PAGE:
The expanding role of gastrointestinal nurses—from nursing to professional healthcare

Collins English Dictionary defines a ‘nurse’ as a person who tends the sick, injured, or infirm. This is a stereotypical view of a nurse, and I too collective this thought about the profession until a few years ago.

However, having worked as the editor on a journal dedicated to gastrointestinal (GI) nursing, I have realized that there is much more to the role of gastroenterology and stoma care nurses than tending the sick. To begin with, the field of GI nursing is extensive: it involves gastroenterology, endoscopy, inflammatory bowel disease (IBD), stoma care, and liver nursing. As these nurses build up practice in their field or pursue higher studies, they can go on to become Clinical Nurse Specialists. A specialist nurse provides high-quality, patient-centered, timely, and cost-effective care (Royal College of Nursing (RCN), 2013). And some go a step further.

In the UK, nurse endoscopists are non-medical health professionals who perform minimally invasive procedures (particularly, lithe sigmoidoscopies and upper GI endoscopies) (Swarbrick et al, 2005), removing the necessity of a doctor to perform these, unless complications arise during the procedure. Such a setup has helped increase patient uptake for endoscopic procedures and liberated up the availability of gastroenterologists/consultants to concentrate on high-risk patients and therapeutic procedures (Matthews, 2001).

Another example of specialist nurses who are experts in their field is that of stoma care nurses. Stoma surgery is performed on patients with bowel cancer, IBD, or abdominal injuries, and there are over 100,000 people in the UK living with a stoma (RCN, 2009). In the UK, before a patient undergoes stoma surgery, the nurse explains the entire procedure and outcome to the patient and the site for the stoma on the patient’s abdomen is marked by the nurse. After the surgery is performed, the nurse trains the patient in post-operative care, for example, how to use the necessary stoma appliances and accessories. This surgery can have serious physical and psychological effects on patients, and the nurse helps the patient through the post-operative transition. In the UK’s National Health Service (NHS), since the 1970s, the prescription of stoma care products and education of stoma patients have been performed almost exclusively by the nurse (RCN, 2009).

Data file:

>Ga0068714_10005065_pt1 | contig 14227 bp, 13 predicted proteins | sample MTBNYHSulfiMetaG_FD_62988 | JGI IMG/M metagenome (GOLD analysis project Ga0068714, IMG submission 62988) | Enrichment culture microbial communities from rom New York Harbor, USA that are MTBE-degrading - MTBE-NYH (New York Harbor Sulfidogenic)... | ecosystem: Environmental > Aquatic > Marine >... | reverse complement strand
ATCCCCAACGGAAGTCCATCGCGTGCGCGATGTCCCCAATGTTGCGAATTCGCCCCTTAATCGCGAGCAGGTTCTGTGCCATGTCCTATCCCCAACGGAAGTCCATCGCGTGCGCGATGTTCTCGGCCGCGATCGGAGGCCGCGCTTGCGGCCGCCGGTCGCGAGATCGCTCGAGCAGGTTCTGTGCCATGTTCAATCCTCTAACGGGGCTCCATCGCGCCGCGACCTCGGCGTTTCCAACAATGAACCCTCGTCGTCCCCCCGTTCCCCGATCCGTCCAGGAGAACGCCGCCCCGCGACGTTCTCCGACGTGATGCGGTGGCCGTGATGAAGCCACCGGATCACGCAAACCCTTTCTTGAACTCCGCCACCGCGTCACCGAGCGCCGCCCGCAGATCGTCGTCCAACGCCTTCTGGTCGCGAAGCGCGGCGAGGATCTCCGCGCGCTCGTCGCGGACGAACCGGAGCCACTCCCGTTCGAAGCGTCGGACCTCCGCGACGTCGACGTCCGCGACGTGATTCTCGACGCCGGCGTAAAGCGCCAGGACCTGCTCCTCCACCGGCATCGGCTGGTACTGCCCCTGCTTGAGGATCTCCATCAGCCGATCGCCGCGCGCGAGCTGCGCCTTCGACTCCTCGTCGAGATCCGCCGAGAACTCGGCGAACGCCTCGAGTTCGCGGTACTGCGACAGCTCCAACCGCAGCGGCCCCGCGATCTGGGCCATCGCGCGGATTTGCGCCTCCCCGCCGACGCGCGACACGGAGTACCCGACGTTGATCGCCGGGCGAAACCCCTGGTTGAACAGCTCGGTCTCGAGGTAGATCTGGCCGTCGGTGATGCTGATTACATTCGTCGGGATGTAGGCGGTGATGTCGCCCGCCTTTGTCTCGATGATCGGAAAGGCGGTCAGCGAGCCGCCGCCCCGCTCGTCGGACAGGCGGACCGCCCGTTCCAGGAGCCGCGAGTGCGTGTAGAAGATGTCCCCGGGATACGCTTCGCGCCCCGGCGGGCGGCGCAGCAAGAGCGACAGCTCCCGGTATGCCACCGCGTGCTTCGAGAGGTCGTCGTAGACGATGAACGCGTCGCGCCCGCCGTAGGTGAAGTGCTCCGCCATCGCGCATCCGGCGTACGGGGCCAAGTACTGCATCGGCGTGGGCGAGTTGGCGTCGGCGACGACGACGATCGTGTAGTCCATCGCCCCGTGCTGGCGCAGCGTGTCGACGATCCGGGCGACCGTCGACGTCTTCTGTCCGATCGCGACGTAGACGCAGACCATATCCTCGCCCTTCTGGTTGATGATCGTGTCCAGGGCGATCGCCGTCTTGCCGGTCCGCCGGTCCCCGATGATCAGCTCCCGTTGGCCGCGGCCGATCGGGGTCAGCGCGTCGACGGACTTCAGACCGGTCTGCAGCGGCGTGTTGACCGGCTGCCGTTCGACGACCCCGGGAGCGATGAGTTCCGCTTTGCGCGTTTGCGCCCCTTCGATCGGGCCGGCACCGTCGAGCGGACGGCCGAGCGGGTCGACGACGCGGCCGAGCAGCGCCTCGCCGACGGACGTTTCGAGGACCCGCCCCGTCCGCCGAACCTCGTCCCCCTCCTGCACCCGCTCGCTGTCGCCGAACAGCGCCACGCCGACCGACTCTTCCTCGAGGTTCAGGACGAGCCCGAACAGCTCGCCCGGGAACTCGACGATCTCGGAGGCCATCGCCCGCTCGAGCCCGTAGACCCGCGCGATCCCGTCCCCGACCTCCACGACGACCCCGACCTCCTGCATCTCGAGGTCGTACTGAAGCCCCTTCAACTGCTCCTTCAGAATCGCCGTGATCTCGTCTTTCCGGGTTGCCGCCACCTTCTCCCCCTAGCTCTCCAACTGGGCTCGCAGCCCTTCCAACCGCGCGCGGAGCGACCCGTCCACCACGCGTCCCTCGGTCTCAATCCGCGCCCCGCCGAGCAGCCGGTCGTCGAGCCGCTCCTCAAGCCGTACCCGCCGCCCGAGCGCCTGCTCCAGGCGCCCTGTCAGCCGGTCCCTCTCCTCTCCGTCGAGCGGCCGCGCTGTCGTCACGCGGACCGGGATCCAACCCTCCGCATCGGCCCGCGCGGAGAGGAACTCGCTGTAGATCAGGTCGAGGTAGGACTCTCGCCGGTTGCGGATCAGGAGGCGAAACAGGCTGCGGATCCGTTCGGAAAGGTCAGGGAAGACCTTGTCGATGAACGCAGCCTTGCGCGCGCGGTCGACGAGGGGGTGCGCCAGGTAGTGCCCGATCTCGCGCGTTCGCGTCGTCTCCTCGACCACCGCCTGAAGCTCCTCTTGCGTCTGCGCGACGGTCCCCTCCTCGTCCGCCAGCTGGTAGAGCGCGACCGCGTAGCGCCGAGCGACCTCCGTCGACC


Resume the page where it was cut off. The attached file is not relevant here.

Nurse specialist roles for IBD and liver care are relatively fresh in the field of gastroenterology in the UK, and with intensive courses in prescribing in their specialty, many of these nurses can become non-medical prescribers, who are licensed to prescribe particular medication.

The role of a GI nurse has evolved considerably. Many times, gastroenterology and stoma care nurses are the only health-care professionals looking after a patient, and this care-giving can proceed for a number of years for patients with chronic diseases. The nurse today has certainly moved away from the stereotypes to not only provide excellent care but also share some of the fountain of the consultants. Florence Nightingale would be proud!

               

References

Matthews P (2001) Developing the role of the nurse endoscopist. Nurs Times 97(44): 56

Royal College of Nursing (2009) Clinical nurse specialists Stoma care. https://www.rcn.org.uk/__data/assets/pdf_file/0010/272854/003520.pdf (accessed 25 September 2014)

Royal College of Nursing (2013) RCN Factsheet: Specialist nursing in the UK. http://www.rcn.org.uk/__data/assets/pdf_file/0018/501921/Four.13_RCN_Factsheet_on_Specialist_nursing_in_UK_-_2013.pdf (accessed 25 September 2014)

Swarbrick E, Harnden A, Hodson R et al (2005) Non-Medical Endoscopists. A Report of the Working Party of the British Society of Gastroenterology. http://www.bsg.org.uk/photos/stories/docs/clinical/guidelines/endoscopy/endo_%20nonmed.pdf (accessed 25 September 2014)

Photo: Wikimedia Commons

 

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